To which the student responded, “It’s racist because I’m the only black student in the class, and I obviously got the lowest grade.”

Thomas Sowell views the white professor writing a dissertation for a black student as engaging in a misguided act of  sympathy. At some level, I wish that as deplorable as the act is, it was out of compassion. My own observations revealed anything but compassion.

Universities operate under quotas masquerading as goals and government audits of racial outcomes known as cultural audits. Consequently, university administrators have numbers to produce because the government wants to see numbers. The reality is that the faculty that push black students through aren’t compassionate at all. They’re part of a bureaucracy that needs a certain statistical outcome. The black student is a means to an end. That end is a check in a box.

The professor who devised heavy editing was not concerned about the students he pushed through. He was concerned about the administrative tallies. He wanted to be able to say to the administration, look what we’ve done for our black graduate students. Look how many of them have received doctorates.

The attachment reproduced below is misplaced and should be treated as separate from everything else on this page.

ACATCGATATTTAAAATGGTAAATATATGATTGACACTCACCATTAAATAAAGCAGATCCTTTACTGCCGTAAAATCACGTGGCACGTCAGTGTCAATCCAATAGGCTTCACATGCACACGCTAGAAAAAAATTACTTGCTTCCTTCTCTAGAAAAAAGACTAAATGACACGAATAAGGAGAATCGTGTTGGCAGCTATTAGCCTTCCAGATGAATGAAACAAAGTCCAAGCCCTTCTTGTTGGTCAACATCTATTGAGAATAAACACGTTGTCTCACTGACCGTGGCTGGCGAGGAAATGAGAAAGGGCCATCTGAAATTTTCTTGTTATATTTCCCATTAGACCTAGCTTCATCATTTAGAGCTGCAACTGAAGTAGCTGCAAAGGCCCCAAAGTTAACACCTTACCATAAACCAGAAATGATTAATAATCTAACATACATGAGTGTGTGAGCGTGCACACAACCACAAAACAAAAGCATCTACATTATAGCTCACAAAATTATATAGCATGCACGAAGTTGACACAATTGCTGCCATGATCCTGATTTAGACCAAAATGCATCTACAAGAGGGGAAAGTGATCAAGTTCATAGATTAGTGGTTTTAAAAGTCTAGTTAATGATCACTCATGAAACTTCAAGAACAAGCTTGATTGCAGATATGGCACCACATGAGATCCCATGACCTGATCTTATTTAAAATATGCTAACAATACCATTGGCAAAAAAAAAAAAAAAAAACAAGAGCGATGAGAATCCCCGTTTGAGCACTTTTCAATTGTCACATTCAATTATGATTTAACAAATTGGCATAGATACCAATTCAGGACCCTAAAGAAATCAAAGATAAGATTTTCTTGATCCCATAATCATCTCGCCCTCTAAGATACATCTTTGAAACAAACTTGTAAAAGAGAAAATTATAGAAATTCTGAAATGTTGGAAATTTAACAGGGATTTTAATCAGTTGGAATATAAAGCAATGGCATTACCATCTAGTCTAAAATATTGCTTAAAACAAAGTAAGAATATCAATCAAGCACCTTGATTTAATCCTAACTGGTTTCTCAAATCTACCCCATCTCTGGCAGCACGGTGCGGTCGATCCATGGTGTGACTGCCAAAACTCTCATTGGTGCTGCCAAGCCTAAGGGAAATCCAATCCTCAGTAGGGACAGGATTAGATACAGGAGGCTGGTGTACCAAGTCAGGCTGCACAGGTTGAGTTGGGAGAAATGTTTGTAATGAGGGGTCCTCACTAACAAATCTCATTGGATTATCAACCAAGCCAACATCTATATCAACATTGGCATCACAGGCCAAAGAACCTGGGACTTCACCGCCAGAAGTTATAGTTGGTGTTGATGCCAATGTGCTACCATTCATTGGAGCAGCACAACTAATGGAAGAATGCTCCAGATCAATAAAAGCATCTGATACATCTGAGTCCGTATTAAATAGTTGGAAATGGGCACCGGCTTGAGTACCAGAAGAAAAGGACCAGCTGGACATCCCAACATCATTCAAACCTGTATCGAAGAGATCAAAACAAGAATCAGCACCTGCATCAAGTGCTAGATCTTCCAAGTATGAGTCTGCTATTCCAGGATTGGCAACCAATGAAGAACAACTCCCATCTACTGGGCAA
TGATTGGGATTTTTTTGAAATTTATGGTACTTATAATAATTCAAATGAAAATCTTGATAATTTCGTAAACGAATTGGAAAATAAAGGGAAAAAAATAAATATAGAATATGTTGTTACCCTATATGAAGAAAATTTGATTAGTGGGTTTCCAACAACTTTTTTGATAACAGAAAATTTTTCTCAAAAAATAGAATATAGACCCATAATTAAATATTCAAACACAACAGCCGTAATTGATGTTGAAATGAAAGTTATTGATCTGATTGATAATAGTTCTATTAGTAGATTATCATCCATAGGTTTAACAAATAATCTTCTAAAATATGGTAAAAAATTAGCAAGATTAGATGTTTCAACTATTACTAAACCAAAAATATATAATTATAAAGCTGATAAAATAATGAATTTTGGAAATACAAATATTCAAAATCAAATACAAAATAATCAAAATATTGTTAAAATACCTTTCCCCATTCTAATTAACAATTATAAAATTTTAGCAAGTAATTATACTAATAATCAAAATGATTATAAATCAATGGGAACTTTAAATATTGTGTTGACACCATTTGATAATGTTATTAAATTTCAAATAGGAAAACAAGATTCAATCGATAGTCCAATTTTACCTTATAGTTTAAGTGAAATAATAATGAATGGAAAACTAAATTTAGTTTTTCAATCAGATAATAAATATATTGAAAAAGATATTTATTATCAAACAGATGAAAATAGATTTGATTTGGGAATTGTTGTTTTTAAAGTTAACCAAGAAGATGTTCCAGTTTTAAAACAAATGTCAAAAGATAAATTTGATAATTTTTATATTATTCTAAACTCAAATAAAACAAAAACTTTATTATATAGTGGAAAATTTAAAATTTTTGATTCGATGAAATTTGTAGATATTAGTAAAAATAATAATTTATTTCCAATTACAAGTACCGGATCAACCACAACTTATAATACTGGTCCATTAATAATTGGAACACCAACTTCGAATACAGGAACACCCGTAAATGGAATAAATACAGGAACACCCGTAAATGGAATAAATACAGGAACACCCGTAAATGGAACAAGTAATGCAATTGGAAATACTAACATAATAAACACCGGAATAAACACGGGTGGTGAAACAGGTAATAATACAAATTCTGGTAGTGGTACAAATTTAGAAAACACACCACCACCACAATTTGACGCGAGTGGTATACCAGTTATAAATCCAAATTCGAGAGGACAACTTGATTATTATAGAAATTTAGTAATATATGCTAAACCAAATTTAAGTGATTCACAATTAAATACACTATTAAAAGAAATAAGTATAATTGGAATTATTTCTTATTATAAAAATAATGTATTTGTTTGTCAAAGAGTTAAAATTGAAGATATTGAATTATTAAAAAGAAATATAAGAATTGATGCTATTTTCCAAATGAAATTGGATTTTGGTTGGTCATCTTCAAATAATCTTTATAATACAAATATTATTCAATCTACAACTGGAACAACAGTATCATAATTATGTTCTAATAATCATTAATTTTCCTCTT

Perhaps if he hadn’t been so quick to push them through, to write what they should have been writing, they would have written their own dissertations. After all, social science is not rocket science. Writing a dissertation in the social sciences is more about perspiration than inspiration.

The real racists are not the professors who quit such committees or voice objections to them, but those who create a normative structure that begins with the assumption that black students can’t do their own work

In this kind of corrupt environment, everyone assumes that even the black student who is writing his own dissertation is somehow getting a leg up from the faculty. Corrupting some of the process destroys the integrity of all of the process.

Once word gets out that black students are having their dissertations written, other students turn in lower quality work. In a confrontation with committee members, one doctoral candidate who was turning in dissertation chapters way below her ability finally said, “Can you guarantee that my degree will be worth more than his (a reference to a student whose dissertation was being heavily edited)?”